“We lost 50 to 60 martyrs for this corridor, and we gave control of the corridor to the KDP,” said Kalari. “It’s the main access point to Rojava, but it was cut by the KDP.”

Eventually the problem was solved after both decided to end the blockade of each other’s logistical lines.
“The KDP blocked the way from Rojava to Shingal for hours, then PKK and YBŞ [PKK’s Sinjar’s Resistance Units] blocked the way to Shilo and the KDP unblocked the way,” said Hayri Demir, editor of the Yazidi news website Ezidipress.

In response to Peshmerga plans for the Sinjar operation, the PKK formed a joint command with Yazidi groups for the liberation of the city.

Demir says there are now two main Kurdish groups competing for control: a KDP alliance with over 8,000 Peshmerga fighters, including 6,000 Yazidis, and a newly-formed command of the PKK with approximately around 6,000 fighters which include other Yazidi forces.

But KDP official Ali Awni says these numbers are highly exaggerated. “As active forces on the ground, the PKK only has 200 people. This is just part of their propaganda.”

“We have to cooperate to prevent dangers to not attack each other,” he said. “If they really want to liberate Shingal, they should have to obey Peshmerga orders.”

But the PKK says it will blame the KDP Peshmerga forces if coalition airstrikes hit their positions if the PKK move to take the city.


“Yesterday someone from the coalition contacted me to see if there was a possibility that the KDP could give them wrong information to attack us,” said Kalari. “I told them it’s true, and if the airstrikes hit us we will hold the KDP responsible since they coordinate with airstrikes.”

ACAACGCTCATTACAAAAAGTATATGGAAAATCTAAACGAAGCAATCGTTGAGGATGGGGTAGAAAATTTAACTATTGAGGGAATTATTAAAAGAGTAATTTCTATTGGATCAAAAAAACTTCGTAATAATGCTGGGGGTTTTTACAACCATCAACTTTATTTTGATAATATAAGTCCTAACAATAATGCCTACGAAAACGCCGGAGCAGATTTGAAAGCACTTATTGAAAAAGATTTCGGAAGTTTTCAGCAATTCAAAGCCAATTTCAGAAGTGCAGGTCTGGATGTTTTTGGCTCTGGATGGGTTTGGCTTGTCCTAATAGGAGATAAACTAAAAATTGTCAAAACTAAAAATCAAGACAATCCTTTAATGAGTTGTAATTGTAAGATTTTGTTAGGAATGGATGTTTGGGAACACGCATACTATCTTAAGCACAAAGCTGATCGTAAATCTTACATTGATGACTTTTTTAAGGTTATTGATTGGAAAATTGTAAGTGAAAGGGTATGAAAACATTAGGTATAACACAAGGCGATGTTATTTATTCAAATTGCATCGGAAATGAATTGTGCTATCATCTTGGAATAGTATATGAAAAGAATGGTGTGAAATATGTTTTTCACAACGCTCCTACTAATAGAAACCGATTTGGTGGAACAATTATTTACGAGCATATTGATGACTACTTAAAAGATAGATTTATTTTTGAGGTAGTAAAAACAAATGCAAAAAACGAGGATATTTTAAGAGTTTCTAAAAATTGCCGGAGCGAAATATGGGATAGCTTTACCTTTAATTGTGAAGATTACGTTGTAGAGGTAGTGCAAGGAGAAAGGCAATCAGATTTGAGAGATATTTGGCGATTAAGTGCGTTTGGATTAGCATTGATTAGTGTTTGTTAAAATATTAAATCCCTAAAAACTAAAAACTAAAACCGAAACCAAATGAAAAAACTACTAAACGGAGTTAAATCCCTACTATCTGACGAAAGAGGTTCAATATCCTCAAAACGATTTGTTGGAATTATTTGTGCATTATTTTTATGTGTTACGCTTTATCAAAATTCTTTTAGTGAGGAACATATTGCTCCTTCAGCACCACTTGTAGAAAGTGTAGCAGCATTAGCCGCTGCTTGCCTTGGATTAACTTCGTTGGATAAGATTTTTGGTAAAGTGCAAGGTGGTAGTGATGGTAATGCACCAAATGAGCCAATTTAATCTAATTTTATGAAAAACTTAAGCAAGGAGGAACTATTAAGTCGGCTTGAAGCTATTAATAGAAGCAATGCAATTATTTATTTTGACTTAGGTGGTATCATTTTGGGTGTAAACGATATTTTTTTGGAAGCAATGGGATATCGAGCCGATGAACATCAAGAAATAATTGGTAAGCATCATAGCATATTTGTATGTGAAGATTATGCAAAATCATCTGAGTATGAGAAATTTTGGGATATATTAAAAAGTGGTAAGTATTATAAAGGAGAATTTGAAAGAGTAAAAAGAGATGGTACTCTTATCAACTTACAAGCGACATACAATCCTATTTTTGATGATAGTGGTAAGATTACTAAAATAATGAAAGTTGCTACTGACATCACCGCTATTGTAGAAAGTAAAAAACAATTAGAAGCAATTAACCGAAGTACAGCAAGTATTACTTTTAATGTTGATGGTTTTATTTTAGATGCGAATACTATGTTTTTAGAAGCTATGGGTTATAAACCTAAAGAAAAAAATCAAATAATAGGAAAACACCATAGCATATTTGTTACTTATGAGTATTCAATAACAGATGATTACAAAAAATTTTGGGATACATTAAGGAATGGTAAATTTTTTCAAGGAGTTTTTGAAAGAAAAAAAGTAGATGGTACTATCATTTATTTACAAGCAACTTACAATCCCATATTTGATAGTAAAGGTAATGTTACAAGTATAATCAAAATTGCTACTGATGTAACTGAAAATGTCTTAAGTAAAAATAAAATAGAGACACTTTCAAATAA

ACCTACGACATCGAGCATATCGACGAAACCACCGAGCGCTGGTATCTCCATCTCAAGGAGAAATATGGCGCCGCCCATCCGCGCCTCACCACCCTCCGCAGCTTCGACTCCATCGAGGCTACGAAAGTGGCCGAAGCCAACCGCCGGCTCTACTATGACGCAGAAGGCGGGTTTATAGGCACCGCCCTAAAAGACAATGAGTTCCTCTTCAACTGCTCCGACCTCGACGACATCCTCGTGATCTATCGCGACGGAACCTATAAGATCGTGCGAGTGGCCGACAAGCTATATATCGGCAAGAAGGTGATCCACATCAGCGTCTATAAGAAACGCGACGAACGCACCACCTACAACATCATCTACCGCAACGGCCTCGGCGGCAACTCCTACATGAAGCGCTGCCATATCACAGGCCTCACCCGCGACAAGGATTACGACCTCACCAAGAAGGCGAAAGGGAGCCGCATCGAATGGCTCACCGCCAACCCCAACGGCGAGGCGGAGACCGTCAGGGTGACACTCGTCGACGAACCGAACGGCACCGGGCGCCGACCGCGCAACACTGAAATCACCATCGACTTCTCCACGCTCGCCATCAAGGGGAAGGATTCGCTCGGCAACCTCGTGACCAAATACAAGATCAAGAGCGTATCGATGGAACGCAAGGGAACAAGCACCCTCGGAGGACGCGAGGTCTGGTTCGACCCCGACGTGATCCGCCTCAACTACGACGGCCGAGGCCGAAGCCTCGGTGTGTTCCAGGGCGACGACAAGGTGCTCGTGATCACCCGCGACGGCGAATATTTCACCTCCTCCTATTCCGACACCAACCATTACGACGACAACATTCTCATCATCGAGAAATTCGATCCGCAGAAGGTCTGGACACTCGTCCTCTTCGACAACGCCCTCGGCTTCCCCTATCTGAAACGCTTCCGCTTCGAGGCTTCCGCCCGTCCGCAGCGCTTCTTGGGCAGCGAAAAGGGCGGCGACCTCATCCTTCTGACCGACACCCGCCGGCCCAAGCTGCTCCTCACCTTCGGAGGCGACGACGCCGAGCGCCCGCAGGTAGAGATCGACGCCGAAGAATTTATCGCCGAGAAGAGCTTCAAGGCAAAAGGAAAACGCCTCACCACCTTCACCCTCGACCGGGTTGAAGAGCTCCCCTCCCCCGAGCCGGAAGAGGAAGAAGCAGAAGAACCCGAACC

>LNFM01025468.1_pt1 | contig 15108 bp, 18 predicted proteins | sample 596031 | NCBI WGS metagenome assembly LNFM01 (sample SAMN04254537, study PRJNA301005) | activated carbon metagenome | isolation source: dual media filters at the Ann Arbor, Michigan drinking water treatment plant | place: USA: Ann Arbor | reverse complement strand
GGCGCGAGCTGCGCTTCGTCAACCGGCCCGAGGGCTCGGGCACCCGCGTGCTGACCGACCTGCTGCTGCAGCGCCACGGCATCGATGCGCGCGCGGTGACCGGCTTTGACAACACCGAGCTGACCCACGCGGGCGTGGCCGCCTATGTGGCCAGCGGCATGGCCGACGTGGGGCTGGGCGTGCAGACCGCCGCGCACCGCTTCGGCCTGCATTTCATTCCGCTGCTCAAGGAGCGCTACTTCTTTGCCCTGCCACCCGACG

The biggest question is who would administer the city once it’s retaken. The KDP wants Sinjar to be administered from Erbil, while the PKK wants the Yazidis to administer themselves.

“It [the tensions] will absolutely affect the Kurdish offensive,” said Yazidi journalist Hayri Demir. “Many fear what will happen after the liberation of Shingal.”

The PKK says the KDP cannot rule the Yazidis anymore and wants a system similar to the one they have created for Kurds in Syria.

“They have to have self-administration, and the KDP can’t rule them,” said Kalari. “They have to rule by themselves. This is not a negotiable goal.”

On the ground, Yazidi Peshmerga fighters hope that nothing will happen between the Kurdish forces.

“There will be no problems between the Peshmerga and PKK,” said Ado Yousef, a Yazidi Peshmerga fighter with the KDP. “Hopefully Shingal will be liberated soon. The Kurds are lions.”


Wladimir van Wilgenburg is a political analyst and freelance journalist specializing in Kurdish politics, based in Erbil. He tweets @vvanwilgenburg

PKK commander Agid Kalari, one of the leading PKK commanders for Sinjar. (Photos by Wladimir van Wilgenburg)

We lost 50 to 60 martyrs for this corridor, and we gave control of the corridor to the KDP. It’s the main access point to Rojava, but it was cut by the KDP.”

  • dutchnational

    It was the KDP that ran away in august 2014 and it was the YPG/HPG that saved them. It is the YBS, HPS that have some 7.000 fighters and are all jezidi. It is the KDP attacking civilians, Gorran, Jezidis. It is Barzani wanting his party militia in Rojava. It is Barzani wiping his feet on the KRG law. So, who do you wanna choose?

    November 2, 2015